133 - The Age You Can Eat Anything

Reflecting on yesterday's lesson, I was trying to think of other phrases that I use a lot when first meeting people, and I found that one phrase I use a lot is...

たべれない もの ある?
Is there anything you can't eat?
Literally: "cannot eat + thing + there is?"
Note: 食べれない is a very common shortening of the full negative potential form 食べられない. The shortened positive potential form would be 食べれる, short for 食べられる.

You could also say:

にがてな もの ある?
Is there any food you don't like?
Literally: "bitter / disliking + thing + there is?"
Note: We talked about 苦手 (and saw this exact sentence) back in Lesson #47.

I can't count how many times I've been asked one of these two questions. And as a result, I find myself asking them all the time, too.

Just this morning, I came across a sentence in my flashcards from a few years ago. It was an answer to this very question, 食べれないものある?, which I'd asked to a Japanese language exchange partner on Line (if I remember correctly, I think it was a girl doing a working holiday in Australia). Well, actually,she had asked me this question, then I just repeated it back to her.

Anyways, she answered:

私もなーーーんもない♪ 食いしん坊だから 笑
わたし も なーーーんもない ♪ くいしんぼう だ から わら
There's nothing I can't eat, either. LOL
Literally: "I + also + nothing. + glutton + is + because + lol."
Note: なーーーんもない is just a playful way to say なんもない, which is a casual shortening of なにもない, which means "nothing."

There are three specific times I have come across this word 食いしん坊, which means something like "a person who eats a lot."

1) That message above.
2) There was a steak restaurant in Shimokitazawa (an area of Tokyo) called 食いしん坊.
3) One time I heard Rei's mom call her 食いしん坊.

Real-life experiences truly make remembering words easier, don't they?

Anyways, what if there is something you can't eat? Maybe then you should say something like...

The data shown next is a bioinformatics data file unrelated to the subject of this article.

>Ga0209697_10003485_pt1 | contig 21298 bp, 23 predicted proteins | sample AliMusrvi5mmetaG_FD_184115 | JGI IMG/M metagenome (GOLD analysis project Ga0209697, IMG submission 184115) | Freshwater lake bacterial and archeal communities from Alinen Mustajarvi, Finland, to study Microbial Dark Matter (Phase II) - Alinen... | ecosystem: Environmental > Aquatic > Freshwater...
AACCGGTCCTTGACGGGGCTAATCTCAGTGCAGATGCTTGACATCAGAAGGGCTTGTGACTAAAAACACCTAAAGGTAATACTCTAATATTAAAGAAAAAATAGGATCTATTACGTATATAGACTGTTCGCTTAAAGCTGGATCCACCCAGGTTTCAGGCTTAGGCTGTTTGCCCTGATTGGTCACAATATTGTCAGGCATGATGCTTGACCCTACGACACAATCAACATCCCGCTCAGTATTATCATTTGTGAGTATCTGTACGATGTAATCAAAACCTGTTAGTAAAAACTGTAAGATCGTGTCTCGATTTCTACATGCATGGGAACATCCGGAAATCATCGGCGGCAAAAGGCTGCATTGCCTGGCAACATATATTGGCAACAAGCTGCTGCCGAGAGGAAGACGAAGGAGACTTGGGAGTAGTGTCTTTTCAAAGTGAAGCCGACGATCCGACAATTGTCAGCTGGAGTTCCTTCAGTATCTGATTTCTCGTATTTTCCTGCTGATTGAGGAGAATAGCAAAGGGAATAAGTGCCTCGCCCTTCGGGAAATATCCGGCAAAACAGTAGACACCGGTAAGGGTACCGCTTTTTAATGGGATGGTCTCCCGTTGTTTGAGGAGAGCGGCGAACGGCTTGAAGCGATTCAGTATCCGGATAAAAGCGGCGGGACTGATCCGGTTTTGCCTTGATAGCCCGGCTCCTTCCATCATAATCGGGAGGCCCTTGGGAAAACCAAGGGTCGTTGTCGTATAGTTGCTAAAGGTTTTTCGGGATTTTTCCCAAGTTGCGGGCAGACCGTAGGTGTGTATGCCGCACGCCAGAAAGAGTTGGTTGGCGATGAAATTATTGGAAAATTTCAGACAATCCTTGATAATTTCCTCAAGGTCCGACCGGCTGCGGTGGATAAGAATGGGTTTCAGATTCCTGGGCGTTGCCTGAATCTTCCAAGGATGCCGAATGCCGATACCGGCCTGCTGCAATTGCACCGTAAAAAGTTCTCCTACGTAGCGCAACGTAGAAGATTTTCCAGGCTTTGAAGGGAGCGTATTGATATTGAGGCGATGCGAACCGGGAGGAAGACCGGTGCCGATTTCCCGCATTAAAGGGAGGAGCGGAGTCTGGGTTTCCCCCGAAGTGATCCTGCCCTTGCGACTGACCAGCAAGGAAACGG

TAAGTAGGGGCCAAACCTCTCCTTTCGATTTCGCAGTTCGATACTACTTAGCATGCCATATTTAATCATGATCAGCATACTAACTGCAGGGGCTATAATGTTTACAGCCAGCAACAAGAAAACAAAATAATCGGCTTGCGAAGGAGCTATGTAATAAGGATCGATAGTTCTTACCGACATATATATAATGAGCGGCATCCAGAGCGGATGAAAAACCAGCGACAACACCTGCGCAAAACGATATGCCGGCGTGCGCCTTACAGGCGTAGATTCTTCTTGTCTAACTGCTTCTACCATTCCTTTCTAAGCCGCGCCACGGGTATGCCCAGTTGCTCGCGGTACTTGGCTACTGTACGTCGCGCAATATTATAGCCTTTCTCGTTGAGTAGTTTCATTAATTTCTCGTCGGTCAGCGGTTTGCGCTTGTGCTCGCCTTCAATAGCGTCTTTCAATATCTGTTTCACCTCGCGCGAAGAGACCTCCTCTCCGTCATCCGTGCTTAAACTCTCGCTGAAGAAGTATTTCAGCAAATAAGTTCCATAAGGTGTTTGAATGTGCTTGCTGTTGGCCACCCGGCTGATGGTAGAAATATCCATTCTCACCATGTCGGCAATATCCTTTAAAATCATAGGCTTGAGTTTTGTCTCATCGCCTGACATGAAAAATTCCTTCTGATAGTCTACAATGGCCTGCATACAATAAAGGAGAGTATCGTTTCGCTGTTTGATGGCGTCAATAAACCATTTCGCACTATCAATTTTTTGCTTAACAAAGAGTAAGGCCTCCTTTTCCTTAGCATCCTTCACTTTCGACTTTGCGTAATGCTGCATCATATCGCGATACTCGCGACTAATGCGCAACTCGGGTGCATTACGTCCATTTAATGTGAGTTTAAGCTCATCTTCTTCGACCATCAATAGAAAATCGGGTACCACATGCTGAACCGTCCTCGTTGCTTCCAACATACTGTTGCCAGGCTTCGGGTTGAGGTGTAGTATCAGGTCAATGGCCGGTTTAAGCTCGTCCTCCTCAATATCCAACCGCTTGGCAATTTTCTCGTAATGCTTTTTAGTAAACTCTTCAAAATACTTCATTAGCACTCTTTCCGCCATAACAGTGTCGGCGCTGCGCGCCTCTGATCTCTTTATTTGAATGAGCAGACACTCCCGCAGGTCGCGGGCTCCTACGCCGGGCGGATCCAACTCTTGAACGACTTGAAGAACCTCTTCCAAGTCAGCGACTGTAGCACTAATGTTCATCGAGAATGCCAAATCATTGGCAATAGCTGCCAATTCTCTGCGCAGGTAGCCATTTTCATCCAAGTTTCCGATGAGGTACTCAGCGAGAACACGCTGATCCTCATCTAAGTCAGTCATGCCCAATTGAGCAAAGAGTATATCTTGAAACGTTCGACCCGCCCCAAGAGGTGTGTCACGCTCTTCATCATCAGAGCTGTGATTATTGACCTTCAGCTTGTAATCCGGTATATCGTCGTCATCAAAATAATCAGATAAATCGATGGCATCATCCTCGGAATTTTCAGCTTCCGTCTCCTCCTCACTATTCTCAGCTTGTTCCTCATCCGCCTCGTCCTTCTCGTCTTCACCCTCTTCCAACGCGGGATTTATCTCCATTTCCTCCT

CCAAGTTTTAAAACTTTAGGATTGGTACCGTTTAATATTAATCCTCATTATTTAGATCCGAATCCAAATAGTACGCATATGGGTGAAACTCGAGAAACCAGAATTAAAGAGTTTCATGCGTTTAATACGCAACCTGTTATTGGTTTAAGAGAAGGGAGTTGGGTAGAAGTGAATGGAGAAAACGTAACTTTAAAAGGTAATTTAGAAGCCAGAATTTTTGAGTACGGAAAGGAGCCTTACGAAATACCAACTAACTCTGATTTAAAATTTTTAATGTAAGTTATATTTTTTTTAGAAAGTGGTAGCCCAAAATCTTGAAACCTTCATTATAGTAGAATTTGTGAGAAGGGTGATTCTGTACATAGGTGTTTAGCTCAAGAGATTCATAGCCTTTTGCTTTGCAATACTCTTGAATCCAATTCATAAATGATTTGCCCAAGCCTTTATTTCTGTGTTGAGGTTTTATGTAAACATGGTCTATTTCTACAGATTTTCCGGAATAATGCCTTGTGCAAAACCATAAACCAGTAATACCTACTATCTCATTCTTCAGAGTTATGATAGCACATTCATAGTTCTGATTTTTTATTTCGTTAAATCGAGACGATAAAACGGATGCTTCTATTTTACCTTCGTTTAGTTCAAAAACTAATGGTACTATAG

ピーマン と きのこ たべれない。
I can't eat piman or mushrooms.
Literally: "pimento + and + mushroom + can't eat."
Note: Dictionaries say that ピーマン is "bell pepper," and as a result I was incorrectly using the word ピーマン for all types of "bell peppers" for years. But what we call "bell peppers" where I'm from are actually called パプリカ, "paprika," in Japanese. ピーマン, are the somewhat bitter, small green bell peppers you see in Japan.



Rei and I were discussing questions we could ask kids and teenagers in Japan, and this one came up:

いま なんねんせい?
What grade are you in?
Literally: "now + what year student?"

I hate the answers to this question, because they have a different system for grades in Japan than where I grew up.

Here is the simplest way I know of to answer the above question:

([school level]) + [number] + ([year]) + ([student])

For example, 中学2年生(ちゅうがくにねんせい // 8th grade; 2nd year of middle school):

中学(ちゅうがく)// ([school level])
2() // [number]
年(ねん) // ([year])
生(せい) // ([student])

Now the confusing part: You only need to say the number and at least on other thing.

For example, all of the following would be acceptable answers to the above question...

Note: Before we look at these examples, I should point out that for "school level," we can say:

小学(しょうがく // elementary school
中学(ちゅうがく // middle school; junior high school
高校(こうこう // high school

...or we can shorten them to just 小(しょう), 中(ちゅう), and 高(こう).)

(For the items below, the space in the kana breakdown is where the + [plus sign] is in the English breakdown... so the spaces are not marking words, which is what they normally do.)

# + year + student
いち ねん せい。
First grade.
Note: Context will inform us if this person is in elementary, middle, or high school. The same goes for all of the examples below that don't include "school level."

# + year
に ねん。
Second grade.

school level + #
しょう さん。
Third grade.

# + year + student
よ ねん せい。
Fourth grade.

# + year
ご ねん。
Fifth grade.

school level + number + year + student
しょうがく ろく ねん せい。
Sixth grade.

school level + #
ちゅう いち。
Seventh grade.
Literally: First grade of junior high school.

school level + # + year + student
ちゅうがく に ねん せい。
Eight grade.
Literally: Second grade of junior high school.

school level + number + year + student
ちゅうがく さん ねん せい。
Ninth grade.
Literally: Third grade of junior high school.
Note: In the U.S., this would be the age/grade of a freshman in high school.

school level + number
こう いち。
Tenth grade.
Literally: First grade of high school.
Note: In the U.S., the age/grade of a sophomore in high school.

school level + # + year + student
こうこう に ねん せい。
Eleventh grade.
Literally: Second grade of high school.
Note: In the U.S., the age/grade of a junior in high school.

school level + # + year
こうこう さん ねん。
Twelfth grade.
Literally: Third grade of high school.
Note: In the U.S., the age/grade of a senior in high school.

Hopefully I didn't make that too confusing! ^_^

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